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fused participle

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  Ed Good  —  Grammar Tips
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The great grammarian Henry Fowler coined the term fused participle. The structure consists of a noun or pronoun followed by a present participle, that is, an ‑ing verb. The entire unit (noun or pronoun plus ‑ing verb) then enters the sentence and performs the function of a noun. Fowler decried the use of these structures, but they show up in the writing of good writers. The section on Verbs in Parts of Speech on Grammar.com discusses fused participles, and we urge you to study it. Click here for the beginning of that discussion.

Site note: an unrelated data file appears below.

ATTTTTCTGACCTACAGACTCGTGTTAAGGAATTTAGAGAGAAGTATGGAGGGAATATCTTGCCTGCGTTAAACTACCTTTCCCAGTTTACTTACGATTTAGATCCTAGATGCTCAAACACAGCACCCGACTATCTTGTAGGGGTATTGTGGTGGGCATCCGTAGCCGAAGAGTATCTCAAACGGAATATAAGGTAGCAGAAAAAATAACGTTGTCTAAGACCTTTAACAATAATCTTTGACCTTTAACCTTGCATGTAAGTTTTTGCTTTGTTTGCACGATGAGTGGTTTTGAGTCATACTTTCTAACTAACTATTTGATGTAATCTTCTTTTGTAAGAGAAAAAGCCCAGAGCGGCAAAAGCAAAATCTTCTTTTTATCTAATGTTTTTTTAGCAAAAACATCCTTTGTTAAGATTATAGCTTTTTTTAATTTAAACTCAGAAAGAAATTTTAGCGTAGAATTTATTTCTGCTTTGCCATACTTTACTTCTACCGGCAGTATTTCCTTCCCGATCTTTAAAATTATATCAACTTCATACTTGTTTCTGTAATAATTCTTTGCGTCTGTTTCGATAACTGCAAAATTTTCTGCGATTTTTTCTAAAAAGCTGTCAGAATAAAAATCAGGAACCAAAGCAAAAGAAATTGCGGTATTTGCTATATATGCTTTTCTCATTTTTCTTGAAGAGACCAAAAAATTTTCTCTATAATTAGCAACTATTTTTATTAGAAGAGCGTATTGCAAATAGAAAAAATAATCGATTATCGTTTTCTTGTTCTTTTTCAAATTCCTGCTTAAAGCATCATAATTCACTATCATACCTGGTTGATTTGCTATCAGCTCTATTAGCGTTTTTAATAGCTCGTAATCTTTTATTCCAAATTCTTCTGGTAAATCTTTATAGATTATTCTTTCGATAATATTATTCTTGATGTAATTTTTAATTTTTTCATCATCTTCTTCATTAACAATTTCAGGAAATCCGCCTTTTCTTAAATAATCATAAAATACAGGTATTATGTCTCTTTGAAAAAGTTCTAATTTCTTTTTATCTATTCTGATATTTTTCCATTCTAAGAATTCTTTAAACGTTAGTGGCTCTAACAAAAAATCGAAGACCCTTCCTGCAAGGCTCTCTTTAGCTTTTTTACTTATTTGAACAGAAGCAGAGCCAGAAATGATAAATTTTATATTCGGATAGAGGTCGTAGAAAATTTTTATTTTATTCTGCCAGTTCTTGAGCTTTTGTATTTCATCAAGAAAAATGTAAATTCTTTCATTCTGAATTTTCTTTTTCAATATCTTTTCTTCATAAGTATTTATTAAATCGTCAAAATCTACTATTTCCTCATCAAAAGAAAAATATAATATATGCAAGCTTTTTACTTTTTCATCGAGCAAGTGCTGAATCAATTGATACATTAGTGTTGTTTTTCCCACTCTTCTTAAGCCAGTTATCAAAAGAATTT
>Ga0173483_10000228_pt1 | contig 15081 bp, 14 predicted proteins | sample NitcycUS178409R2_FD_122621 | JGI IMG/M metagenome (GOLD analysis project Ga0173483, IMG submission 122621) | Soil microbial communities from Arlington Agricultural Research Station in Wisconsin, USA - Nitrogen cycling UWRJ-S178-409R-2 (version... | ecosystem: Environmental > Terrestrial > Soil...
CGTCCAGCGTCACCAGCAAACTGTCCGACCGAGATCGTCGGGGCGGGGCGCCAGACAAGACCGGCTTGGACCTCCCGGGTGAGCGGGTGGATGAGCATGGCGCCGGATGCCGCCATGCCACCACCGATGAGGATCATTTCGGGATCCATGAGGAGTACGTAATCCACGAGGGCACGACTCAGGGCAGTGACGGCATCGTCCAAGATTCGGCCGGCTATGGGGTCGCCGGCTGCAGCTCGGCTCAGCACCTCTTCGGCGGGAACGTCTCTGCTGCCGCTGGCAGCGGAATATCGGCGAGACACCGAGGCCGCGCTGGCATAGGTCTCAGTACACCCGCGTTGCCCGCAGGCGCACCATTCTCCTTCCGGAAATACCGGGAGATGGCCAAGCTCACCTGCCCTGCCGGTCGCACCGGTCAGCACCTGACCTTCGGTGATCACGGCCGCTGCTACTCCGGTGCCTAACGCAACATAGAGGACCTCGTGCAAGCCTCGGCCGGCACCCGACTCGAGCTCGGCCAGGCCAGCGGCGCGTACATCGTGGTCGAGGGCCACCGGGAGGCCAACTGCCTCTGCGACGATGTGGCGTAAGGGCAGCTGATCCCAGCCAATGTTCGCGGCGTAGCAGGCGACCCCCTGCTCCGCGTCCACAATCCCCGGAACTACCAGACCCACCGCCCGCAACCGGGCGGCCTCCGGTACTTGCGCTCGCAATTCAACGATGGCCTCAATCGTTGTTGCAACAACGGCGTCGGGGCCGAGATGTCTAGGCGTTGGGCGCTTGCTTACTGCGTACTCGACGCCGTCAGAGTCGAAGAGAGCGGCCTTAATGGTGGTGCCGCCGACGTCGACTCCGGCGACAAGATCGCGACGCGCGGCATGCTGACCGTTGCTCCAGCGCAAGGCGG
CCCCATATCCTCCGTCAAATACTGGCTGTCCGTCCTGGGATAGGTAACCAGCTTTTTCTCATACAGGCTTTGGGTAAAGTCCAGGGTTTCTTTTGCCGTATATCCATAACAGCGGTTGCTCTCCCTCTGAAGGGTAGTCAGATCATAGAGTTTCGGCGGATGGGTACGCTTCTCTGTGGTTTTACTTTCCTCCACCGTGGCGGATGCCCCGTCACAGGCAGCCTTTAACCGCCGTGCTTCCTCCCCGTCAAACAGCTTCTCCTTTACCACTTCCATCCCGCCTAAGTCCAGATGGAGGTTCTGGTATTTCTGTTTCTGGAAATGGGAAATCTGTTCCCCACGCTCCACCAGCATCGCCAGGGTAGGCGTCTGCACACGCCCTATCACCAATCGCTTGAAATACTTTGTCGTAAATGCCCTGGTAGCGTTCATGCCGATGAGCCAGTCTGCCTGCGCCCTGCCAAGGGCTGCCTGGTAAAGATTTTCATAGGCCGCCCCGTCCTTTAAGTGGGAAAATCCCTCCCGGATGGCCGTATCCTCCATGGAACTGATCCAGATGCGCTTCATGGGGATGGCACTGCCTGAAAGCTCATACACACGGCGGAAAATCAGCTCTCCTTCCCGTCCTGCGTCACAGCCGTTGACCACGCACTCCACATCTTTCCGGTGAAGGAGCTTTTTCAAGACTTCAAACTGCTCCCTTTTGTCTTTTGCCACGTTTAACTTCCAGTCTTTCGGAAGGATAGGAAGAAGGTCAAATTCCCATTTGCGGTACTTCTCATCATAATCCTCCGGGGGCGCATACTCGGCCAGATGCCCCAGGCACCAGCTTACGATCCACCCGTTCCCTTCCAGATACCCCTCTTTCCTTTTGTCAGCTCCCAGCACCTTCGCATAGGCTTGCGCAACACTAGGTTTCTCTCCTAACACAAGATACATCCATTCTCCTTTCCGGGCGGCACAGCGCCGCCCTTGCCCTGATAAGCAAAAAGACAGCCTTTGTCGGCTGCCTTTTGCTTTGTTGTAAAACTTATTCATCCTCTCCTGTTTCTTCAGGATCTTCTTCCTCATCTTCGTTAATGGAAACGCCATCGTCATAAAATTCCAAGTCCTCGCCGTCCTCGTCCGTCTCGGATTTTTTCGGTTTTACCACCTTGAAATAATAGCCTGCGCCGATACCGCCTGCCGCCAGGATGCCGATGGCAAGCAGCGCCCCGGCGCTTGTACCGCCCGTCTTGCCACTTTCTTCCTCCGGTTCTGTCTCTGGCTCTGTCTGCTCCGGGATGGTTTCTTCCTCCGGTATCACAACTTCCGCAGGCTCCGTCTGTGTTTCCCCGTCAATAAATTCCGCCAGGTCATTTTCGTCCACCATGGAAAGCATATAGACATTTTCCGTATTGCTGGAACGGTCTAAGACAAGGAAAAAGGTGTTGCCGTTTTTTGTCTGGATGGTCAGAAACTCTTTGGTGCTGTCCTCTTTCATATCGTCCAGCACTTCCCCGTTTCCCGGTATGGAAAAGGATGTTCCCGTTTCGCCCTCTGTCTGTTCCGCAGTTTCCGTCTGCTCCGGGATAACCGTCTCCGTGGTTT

Here's an example of a fused participle, using a pronoun and an ‑ing verb.

He hid the jewels without anyone knowing that he stole them.

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